In a step toward making pig organs safe for human transplant, scientists at Egenesis Bio Inc. have used multiplexed CRISPR editing to remove porcine endogenous retroviruses (PERVs) from pigs.

The team's findings, which were published in the Aug. 11, 2017, issue of Science, have multiple implications.

"We envision our animals will provide a lot of information to the gene editing and gene therapy field, by revealing whether there are long-term effects" of multiplexed genome editing, senior author Luhan Yang told BioWorld.

Yang is a co-founder and the chief scientific officer of Egenesis, a company aiming to develop pigs whose organs can be used for cross-species transplantation, also known as xenotransplantation.

Such xenotransplantation would be one way to address the shortage of organs for transplant. The waiting list for organ transplants is currently about 120,000 individuals long, which is twice as long as it was in 1999. And every year, 8,000 people die while waiting for a transplant.

The first form of xenotransplantation – using animal blood to transfuse humans was first attempted in the 17th century, though as surgeon David Cooper put it in a 2012 review paper, "perhaps not surprisingly, the results were mixed. As a result, xenotransfusion was banned in France for a number of years."

In the intervening four centuries, despite intermittent attempts to transplant organs from chimpanzee testicles to baboon livers, the technique has not progressed to the point of being a viable option to address the organ shortage.

There are two major barriers to xenotransplantation. One is that the immune system is excellent at recognizing exposure to other species. Even mouse monoclonal antibodies lead to immune issues.

The other is that species, including pigs, come with genome elements called endogenous retroviruses (ERVs). In the context of xenotransplantation, those elements pose two separate challenges.

They can move around within the genome, and in xenotransplantation, there is the possibility that they could jump from the transplanted organ into human cells – and, in doing so, disrupt the cells they integrate into, similar to what was seen with some early gene therapy vectors.

Egenesis' strategy is to remove the PERVs via gene editing. Such removal is a technical challenge, as pigs have dozens of PERV copies in their genomes.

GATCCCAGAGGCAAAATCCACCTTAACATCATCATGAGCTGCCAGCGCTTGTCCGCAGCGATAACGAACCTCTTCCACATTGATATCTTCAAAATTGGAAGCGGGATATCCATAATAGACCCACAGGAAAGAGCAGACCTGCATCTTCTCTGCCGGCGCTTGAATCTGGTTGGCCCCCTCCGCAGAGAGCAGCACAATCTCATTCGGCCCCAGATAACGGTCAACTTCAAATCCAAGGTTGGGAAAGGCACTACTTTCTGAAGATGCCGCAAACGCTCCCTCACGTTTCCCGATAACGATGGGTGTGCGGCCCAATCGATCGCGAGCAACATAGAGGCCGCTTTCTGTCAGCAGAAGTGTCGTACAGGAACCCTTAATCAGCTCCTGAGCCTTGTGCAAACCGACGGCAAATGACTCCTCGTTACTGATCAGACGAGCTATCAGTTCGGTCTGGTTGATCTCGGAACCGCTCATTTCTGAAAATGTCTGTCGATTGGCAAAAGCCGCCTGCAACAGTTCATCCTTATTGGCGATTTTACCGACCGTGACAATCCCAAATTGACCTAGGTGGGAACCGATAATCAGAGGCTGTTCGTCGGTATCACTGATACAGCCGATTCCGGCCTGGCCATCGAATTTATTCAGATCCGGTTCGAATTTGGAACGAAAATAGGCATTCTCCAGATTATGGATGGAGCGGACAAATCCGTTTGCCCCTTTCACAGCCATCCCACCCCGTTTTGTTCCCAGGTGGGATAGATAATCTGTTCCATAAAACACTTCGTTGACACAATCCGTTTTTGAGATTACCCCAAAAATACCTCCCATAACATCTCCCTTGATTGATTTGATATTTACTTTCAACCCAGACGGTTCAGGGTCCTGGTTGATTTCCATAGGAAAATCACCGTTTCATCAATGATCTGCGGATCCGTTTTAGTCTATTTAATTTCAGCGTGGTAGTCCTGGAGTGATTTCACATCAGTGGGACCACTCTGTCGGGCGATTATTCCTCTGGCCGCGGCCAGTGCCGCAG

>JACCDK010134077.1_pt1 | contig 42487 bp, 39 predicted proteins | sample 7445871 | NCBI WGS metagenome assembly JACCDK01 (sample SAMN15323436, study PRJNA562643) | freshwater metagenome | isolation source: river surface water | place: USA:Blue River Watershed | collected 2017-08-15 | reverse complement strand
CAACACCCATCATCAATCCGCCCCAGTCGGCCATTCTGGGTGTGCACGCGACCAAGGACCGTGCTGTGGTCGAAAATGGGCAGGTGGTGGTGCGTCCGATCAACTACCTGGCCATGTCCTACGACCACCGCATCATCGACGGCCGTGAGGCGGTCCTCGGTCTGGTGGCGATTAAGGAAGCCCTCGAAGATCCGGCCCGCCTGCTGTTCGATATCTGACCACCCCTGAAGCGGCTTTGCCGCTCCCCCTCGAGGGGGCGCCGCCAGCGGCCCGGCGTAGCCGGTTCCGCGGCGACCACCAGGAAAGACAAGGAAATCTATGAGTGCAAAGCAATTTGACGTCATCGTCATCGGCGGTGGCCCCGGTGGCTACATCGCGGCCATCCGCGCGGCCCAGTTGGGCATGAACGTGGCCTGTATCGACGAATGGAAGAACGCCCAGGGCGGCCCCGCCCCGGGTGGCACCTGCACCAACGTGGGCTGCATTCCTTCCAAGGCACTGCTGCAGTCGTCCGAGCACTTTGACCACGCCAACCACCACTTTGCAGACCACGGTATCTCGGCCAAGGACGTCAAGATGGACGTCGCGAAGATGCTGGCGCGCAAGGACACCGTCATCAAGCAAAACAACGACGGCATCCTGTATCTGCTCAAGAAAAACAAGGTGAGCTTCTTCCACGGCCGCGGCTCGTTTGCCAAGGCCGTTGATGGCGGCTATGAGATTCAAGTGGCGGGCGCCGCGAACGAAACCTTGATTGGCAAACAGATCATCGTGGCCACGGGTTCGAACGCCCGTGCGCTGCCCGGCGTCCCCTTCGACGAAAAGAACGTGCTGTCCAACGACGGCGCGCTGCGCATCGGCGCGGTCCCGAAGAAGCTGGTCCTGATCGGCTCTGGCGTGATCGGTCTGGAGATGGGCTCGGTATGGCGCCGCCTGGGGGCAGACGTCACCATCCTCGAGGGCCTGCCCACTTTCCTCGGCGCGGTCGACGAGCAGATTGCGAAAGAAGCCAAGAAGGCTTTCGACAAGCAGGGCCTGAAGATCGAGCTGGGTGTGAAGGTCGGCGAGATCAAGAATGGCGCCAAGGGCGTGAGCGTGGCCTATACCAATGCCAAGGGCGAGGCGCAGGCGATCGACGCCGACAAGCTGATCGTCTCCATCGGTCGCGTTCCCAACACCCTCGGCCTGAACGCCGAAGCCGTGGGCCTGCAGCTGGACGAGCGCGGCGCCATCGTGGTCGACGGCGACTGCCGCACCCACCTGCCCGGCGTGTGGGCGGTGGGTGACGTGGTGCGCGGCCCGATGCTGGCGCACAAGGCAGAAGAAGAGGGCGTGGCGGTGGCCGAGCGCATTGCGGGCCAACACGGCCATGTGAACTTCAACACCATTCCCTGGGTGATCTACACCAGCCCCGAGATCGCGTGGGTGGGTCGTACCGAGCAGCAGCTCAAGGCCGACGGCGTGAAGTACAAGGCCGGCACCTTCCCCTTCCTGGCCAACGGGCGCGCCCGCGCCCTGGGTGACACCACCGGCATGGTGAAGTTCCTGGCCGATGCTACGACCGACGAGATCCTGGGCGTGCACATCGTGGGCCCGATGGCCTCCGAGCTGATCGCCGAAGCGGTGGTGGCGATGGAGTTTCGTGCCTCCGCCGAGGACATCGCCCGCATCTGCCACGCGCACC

Recent advances in CRISPR gene editing have enabled the simultaneous editing of multiple sites in the genome, and Yang and her team found that they could indeed successfully remove all PERV copies from primary pig cells.

However, they were initially not successful in keeping such cells alive to the point where they could use them to generate embryos.

"Primary cells are very sensitive to multiple cuts – they [get] stressed out and die," Yang said. To enable survival of the cells, the team had to treat them with a chemical cocktail of pro-survival factors.

Using that cocktail enabled the team to generate PERV-free pig embryos and from those, piglets, the oldest of which are now 4 months old.

The team showed that around half the cells had some damage to their genome as a result of the procedure, which could stem from off-target effects, the chemical cocktail, or genome rearrangements that occurred in the course of on-target editing.

Yang said that such genome damage is not a problem for the team, as they can select undamaged cells to use for the creation of embryos.

Experiments to see whether removing the PERVs will ultimately affect the health of the pigs are ongoing.

"We don't know what the functionality of those elements is in the genome," Yang said, although the fact that piglets generated from edited cells have not shown any obvious negative effects up to 4 months of age is encouraging.

Still, the team is continuing to monitor the health of the pigs, looking for abnormalities in blood and histology as well as signs that the animals may be tumor-prone over the long haul.

"It's still early days," she said.

In the long run, Egenesis is working on developing a method that can address both cross-species immunocompatibility and PERVs.

"We want to create a world where there is no organ shortage," Yang said. "We understand it's challenging, but that's also the sense of mission."